First person to use this name on MO: Michael Wood
FRUIT BODY 3–8 cm across, 7–15 cm tall, stipe thick to massive, cylindric, crown compact at first, often completely buried under duff, becoming more sparse and leggy in age. Tips whitish if under duff, pale yellowish, greenish yellow or straw-yellow when exposed. Branches whitish to pale yellow, to pale ochre-yellow when spores mature. STIPE 3–7 cm long, 2–6 (8) cm thick, triangu- lar, narrowing towards base, to nearly cylindrical, often thick, chunky. White, at times with brownish stains in age. Slowly staining brownish when handled. FLESH thick, soft to spongy and white in stipe. Branches stringy-fibrous, white to pale salmon-yellow. ODOR indistinct. TASTE indistinct. CHEMICAL REACTIONS: Flesh inamyloid, FeSO4 negative. SPORE DEPOSIT unknown. MICROSCOPY: Spores 11.6–15.8 × 4–5 μm, averaging 13.3 μm long, cylindrical to narrowly ellipsoid, obscurely roughened, and ornamented with small, low warts. Basidia with basal clamps.
ECOLOGY: Solitary or scattered on ground, often buried, forming “mushhumps” of pushed up duff. Ectomycorrhizal; likely with fir (Abies spp.). Fruiting in spring or early summer.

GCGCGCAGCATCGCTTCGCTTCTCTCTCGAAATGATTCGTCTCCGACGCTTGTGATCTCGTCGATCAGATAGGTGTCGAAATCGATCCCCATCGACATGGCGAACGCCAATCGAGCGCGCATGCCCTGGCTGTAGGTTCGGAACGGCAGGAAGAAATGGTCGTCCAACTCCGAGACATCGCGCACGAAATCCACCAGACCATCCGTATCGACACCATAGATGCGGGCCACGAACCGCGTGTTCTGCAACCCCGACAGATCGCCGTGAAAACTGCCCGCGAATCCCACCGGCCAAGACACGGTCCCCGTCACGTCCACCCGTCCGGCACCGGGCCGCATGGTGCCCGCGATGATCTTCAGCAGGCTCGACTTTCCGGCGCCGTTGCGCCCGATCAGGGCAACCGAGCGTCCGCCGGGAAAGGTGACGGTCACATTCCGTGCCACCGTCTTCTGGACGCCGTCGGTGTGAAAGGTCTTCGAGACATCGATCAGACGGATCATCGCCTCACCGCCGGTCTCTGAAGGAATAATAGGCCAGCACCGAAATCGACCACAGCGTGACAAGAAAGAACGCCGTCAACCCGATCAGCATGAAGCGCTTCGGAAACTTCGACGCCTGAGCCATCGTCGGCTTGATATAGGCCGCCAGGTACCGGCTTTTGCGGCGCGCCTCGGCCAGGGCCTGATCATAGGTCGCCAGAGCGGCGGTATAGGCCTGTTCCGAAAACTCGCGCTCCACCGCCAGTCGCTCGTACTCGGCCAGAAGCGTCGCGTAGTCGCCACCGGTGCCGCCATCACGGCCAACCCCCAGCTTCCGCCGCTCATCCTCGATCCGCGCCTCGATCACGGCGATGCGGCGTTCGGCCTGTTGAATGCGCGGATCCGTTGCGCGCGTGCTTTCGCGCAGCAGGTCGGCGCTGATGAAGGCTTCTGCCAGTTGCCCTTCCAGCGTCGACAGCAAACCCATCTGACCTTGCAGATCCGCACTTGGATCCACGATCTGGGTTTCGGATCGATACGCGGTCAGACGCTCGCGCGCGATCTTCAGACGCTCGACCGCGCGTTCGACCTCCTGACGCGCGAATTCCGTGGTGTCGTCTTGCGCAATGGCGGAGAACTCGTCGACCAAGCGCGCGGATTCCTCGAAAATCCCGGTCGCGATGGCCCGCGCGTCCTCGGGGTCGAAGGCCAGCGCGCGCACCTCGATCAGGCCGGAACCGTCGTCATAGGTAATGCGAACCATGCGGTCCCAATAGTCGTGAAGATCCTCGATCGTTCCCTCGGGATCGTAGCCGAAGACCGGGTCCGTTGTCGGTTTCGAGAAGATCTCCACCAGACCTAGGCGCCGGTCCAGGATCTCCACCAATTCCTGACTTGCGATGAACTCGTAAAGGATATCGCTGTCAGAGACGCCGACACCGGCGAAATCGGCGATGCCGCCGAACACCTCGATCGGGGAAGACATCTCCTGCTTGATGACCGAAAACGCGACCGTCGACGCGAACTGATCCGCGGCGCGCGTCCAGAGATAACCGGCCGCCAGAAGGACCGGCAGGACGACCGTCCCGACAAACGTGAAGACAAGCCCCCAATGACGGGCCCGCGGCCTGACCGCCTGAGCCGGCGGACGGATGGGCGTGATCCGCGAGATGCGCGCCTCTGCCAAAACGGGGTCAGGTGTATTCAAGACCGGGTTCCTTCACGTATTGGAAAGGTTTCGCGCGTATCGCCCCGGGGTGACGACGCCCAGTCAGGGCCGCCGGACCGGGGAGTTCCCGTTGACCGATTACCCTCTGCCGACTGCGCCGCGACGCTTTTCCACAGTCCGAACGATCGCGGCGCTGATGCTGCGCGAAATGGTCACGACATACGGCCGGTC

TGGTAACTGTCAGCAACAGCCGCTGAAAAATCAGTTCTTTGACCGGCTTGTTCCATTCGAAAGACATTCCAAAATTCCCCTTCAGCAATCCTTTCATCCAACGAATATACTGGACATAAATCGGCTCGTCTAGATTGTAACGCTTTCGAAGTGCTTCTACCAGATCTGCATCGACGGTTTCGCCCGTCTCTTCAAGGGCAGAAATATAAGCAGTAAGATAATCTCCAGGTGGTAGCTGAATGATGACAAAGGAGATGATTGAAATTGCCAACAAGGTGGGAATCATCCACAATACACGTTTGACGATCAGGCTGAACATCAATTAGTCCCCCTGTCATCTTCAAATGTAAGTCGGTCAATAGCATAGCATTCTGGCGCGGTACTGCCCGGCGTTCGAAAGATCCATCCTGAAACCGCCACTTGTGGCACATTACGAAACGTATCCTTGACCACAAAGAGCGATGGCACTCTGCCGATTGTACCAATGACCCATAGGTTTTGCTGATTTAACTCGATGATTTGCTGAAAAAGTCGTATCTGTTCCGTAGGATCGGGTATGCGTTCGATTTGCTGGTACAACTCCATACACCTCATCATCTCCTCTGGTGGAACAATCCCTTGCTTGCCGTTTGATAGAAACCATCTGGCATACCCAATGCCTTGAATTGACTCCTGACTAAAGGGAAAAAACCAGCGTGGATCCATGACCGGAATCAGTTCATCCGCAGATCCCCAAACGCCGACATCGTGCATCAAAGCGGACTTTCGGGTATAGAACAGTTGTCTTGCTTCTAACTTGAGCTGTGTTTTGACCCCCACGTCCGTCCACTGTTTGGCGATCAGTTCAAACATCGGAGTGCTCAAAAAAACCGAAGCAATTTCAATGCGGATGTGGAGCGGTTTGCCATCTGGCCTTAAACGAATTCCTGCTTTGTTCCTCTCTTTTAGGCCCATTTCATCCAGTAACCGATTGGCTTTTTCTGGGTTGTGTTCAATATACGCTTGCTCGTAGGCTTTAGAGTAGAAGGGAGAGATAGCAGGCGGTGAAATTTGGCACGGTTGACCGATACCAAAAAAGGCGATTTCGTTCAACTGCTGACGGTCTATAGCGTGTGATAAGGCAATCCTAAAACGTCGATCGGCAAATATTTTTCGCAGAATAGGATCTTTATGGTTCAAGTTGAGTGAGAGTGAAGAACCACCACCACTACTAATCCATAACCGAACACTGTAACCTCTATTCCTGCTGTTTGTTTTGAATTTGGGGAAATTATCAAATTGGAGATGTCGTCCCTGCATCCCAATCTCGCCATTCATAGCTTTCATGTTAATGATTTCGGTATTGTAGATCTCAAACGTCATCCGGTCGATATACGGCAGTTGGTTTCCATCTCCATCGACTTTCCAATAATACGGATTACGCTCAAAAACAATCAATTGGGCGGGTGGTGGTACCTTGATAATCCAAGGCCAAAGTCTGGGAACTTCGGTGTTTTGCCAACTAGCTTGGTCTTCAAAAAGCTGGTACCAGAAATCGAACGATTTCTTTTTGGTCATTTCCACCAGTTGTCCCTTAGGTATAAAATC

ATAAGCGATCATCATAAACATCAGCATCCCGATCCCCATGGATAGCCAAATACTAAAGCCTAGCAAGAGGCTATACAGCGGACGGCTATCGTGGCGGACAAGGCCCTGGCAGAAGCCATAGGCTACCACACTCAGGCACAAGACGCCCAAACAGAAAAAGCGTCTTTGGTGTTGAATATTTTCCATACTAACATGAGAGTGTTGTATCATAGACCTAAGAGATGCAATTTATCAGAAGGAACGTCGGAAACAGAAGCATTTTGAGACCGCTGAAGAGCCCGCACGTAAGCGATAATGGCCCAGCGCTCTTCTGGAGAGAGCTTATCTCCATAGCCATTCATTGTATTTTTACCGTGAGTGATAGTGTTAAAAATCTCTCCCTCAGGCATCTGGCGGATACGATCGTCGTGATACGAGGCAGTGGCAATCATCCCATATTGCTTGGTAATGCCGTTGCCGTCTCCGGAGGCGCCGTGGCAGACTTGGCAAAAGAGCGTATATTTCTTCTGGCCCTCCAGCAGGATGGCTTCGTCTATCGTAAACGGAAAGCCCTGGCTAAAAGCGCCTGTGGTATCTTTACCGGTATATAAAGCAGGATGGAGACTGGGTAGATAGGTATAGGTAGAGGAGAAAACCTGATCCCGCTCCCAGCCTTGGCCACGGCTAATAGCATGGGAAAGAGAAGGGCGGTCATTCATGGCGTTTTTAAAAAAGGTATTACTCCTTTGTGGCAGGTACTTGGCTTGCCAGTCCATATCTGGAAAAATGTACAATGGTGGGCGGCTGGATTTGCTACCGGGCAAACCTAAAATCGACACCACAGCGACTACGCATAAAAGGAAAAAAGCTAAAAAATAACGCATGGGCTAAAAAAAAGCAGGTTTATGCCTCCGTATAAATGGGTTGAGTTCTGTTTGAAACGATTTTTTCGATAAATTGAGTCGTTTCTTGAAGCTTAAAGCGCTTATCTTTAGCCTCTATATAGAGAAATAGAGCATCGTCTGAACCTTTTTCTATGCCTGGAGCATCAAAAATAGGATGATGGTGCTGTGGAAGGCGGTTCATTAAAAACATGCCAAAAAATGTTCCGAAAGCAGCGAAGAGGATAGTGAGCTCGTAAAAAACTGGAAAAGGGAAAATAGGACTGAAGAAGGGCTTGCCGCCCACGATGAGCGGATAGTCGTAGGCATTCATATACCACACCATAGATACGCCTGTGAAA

SIMILAR SPECIES: Members of the Ramaria rasilispora/magnipes complex typi- cally have brighter yellow to greenish yellow tips and yellow to yellow-orange branches when young, a large, rounded to compact stipe, and white flesh. Paler or older specimens can be difficult to distinguish from R. thiersii. With experience, you may begin to be able to use stature differences: more upright, subcylindrical overall, with a triangular stipe in R. thiersii; more rounded and compact in the R. rasilispora/magnipes complex. Additionally, fruit bodies of the R. rasilispora/ magnipes complex have slowly amyloid flesh, typically lack any brown staining (although this doesn’t appear to be a reliably useful feature), and have smaller spores that are smooth, or are ornamented with a few slender ridges. R. rasilis- pora/magnipes are very common in spring and early summer in the California mountains, occurring with fir and pine. Ramaria vinosimaculans has ivory to cream-colored branches and yellowish tips when young, as well as burgundy stains on the lower branches and stipe. Ramaria caulifloriformis has dense, cauliflower- shaped fruit bodies with a large stem and lots of abortive branchlets at the apex, and pinkish beige to pinkish buff branches and tips.